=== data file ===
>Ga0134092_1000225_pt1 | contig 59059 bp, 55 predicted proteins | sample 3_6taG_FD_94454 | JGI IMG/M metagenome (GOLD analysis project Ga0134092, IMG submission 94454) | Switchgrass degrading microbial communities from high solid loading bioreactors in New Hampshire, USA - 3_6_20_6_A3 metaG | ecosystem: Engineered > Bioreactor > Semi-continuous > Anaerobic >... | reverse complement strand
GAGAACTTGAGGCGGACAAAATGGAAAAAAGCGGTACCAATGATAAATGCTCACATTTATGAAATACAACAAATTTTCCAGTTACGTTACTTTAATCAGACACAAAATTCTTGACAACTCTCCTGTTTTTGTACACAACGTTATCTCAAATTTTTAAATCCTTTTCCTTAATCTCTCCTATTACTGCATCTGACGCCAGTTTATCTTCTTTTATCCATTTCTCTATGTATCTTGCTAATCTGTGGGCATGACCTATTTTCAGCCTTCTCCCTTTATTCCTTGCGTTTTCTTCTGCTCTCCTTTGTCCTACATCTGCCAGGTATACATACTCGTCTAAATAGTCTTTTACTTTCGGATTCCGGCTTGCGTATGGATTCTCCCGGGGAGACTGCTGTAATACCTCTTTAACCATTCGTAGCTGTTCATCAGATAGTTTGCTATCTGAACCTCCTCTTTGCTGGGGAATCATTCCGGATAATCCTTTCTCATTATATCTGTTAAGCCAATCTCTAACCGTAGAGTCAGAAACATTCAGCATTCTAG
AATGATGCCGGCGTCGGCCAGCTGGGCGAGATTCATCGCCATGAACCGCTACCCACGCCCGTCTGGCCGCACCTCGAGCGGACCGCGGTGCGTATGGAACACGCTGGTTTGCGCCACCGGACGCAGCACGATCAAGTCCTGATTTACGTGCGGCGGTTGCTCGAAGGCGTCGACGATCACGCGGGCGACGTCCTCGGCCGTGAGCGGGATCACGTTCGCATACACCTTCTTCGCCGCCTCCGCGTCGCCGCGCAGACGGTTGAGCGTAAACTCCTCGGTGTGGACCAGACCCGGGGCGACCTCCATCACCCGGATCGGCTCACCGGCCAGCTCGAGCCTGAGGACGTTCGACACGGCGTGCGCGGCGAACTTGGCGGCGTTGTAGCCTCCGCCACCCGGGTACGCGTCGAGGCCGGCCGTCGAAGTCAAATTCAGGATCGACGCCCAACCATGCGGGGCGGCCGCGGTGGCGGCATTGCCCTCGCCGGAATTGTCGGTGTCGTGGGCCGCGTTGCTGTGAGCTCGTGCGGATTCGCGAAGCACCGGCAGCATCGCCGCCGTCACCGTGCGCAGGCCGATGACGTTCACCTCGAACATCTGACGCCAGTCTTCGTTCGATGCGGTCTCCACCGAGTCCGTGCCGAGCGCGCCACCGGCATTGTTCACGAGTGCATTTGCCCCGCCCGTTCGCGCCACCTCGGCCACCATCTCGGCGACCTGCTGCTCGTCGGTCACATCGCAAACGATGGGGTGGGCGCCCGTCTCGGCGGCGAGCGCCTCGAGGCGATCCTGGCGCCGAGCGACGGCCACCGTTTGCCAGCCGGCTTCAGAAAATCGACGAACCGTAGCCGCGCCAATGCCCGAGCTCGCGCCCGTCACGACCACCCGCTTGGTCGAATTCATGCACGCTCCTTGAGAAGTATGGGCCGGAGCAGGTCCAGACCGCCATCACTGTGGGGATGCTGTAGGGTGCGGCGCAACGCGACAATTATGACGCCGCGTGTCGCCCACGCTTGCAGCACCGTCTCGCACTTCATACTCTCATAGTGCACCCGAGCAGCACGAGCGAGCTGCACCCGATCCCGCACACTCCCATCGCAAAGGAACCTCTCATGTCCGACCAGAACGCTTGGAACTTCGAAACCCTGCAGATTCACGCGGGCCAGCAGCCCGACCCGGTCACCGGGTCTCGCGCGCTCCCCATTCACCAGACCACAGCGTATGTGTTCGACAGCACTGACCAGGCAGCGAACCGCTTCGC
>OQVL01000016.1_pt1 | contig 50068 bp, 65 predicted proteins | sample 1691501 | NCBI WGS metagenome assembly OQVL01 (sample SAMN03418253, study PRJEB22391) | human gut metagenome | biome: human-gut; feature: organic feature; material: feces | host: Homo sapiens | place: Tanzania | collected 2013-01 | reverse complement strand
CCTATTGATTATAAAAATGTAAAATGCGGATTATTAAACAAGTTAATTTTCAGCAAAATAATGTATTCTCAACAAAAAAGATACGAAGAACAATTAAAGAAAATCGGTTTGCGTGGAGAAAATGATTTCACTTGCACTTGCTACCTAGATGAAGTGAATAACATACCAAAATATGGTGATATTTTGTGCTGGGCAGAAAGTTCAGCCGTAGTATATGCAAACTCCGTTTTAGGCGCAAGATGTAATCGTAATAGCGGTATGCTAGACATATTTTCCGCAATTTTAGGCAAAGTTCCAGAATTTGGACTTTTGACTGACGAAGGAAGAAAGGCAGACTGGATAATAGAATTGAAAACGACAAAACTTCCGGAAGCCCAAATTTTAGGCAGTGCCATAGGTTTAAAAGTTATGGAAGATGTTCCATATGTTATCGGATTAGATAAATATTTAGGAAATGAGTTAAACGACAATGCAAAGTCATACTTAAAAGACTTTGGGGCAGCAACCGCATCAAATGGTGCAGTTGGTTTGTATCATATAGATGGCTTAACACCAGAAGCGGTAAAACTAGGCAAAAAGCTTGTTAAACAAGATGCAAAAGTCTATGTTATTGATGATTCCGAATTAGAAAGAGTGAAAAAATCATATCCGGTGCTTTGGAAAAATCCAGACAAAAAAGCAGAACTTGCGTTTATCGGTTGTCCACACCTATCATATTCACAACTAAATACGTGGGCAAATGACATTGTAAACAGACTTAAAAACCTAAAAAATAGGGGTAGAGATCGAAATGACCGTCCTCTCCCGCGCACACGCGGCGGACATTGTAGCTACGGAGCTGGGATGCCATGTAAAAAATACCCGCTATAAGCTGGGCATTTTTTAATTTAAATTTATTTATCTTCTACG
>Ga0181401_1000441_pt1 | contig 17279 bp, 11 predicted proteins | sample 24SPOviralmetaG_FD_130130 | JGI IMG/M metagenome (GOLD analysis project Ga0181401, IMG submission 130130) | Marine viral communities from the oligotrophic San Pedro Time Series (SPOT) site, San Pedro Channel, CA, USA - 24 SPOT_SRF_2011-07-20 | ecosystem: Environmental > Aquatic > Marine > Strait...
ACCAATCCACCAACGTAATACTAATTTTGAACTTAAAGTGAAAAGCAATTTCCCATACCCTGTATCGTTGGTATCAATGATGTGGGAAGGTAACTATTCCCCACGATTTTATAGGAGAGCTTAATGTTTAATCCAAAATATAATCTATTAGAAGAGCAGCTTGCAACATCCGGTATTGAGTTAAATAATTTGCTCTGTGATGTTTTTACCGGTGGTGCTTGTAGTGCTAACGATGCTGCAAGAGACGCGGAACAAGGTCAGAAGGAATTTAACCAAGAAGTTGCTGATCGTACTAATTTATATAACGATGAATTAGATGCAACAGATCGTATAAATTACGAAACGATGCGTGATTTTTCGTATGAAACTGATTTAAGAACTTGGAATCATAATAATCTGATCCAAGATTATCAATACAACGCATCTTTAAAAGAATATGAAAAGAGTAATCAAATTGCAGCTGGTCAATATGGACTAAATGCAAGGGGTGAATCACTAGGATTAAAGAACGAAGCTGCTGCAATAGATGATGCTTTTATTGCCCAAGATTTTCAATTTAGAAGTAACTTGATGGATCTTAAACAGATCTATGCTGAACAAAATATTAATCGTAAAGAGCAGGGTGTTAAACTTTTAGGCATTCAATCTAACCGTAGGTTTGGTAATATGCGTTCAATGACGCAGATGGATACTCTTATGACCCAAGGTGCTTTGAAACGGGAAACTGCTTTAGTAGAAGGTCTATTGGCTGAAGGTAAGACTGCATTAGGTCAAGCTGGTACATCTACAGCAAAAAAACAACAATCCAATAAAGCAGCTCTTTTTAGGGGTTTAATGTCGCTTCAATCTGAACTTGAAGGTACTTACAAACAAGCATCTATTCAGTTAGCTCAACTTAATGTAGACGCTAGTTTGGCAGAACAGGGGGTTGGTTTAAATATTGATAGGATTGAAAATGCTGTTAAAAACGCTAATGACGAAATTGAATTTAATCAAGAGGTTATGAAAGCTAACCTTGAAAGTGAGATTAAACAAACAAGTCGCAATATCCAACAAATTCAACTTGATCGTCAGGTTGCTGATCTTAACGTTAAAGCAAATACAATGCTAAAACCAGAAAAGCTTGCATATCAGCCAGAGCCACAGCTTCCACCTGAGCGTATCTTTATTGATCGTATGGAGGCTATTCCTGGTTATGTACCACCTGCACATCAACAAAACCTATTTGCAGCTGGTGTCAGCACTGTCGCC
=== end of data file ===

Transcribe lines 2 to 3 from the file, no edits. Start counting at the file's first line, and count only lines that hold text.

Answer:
GAGAACTTGAGGCGGACAAAATGGAAAAAAGCGGTACCAATGATAAATGCTCACATTTATGAAATACAACAAATTTTCCAGTTACGTTACTTTAATCAGACACAAAATTCTTGACAACTCTCCTGTTTTTGTACACAACGTTATCTCAAATTTTTAAATCCTTTTCCTTAATCTCTCCTATTACTGCATCTGACGCCAGTTTATCTTCTTTTATCCATTTCTCTATGTATCTTGCTAATCTGTGGGCATGACCTATTTTCAGCCTTCTCCCTTTATTCCTTGCGTTTTCTTCTGCTCTCCTTTGTCCTACATCTGCCAGGTATACATACTCGTCTAAATAGTCTTTTACTTTCGGATTCCGGCTTGCGTATGGATTCTCCCGGGGAGACTGCTGTAATACCTCTTTAACCATTCGTAGCTGTTCATCAGATAGTTTGCTATCTGAACCTCCTCTTTGCTGGGGAATCATTCCGGATAATCCTTTCTCATTATATCTGTTAAGCCAATCTCTAACCGTAGAGTCAGAAACATTCAGCATTCTAG
AATGATGCCGGCGTCGGCCAGCTGGGCGAGATTCATCGCCATGAACCGCTACCCACGCCCGTCTGGCCGCACCTCGAGCGGACCGCGGTGCGTATGGAACACGCTGGTTTGCGCCACCGGACGCAGCACGATCAAGTCCTGATTTACGTGCGGCGGTTGCTCGAAGGCGTCGACGATCACGCGGGCGACGTCCTCGGCCGTGAGCGGGATCACGTTCGCATACACCTTCTTCGCCGCCTCCGCGTCGCCGCGCAGACGGTTGAGCGTAAACTCCTCGGTGTGGACCAGACCCGGGGCGACCTCCATCACCCGGATCGGCTCACCGGCCAGCTCGAGCCTGAGGACGTTCGACACGGCGTGCGCGGCGAACTTGGCGGCGTTGTAGCCTCCGCCACCCGGGTACGCGTCGAGGCCGGCCGTCGAAGTCAAATTCAGGATCGACGCCCAACCATGCGGGGCGGCCGCGGTGGCGGCATTGCCCTCGCCGGAATTGTCGGTGTCGTGGGCCGCGTTGCTGTGAGCTCGTGCGGATTCGCGAAGCACCGGCAGCATCGCCGCCGTCACCGTGCGCAGGCCGATGACGTTCACCTCGAACATCTGACGCCAGTCTTCGTTCGATGCGGTCTCCACCGAGTCCGTGCCGAGCGCGCCACCGGCATTGTTCACGAGTGCATTTGCCCCGCCCGTTCGCGCCACCTCGGCCACCATCTCGGCGACCTGCTGCTCGTCGGTCACATCGCAAACGATGGGGTGGGCGCCCGTCTCGGCGGCGAGCGCCTCGAGGCGATCCTGGCGCCGAGCGACGGCCACCGTTTGCCAGCCGGCTTCAGAAAATCGACGAACCGTAGCCGCGCCAATGCCCGAGCTCGCGCCCGTCACGACCACCCGCTTGGTCGAATTCATGCACGCTCCTTGAGAAGTATGGGCCGGAGCAGGTCCAGACCGCCATCACTGTGGGGATGCTGTAGGGTGCGGCGCAACGCGACAATTATGACGCCGCGTGTCGCCCACGCTTGCAGCACCGTCTCGCACTTCATACTCTCATAGTGCACCCGAGCAGCACGAGCGAGCTGCACCCGATCCCGCACACTCCCATCGCAAAGGAACCTCTCATGTCCGACCAGAACGCTTGGAACTTCGAAACCCTGCAGATTCACGCGGGCCAGCAGCCCGACCCGGTCACCGGGTCTCGCGCGCTCCCCATTCACCAGACCACAGCGTATGTGTTCGACAGCACTGACCAGGCAGCGAACCGCTTCGC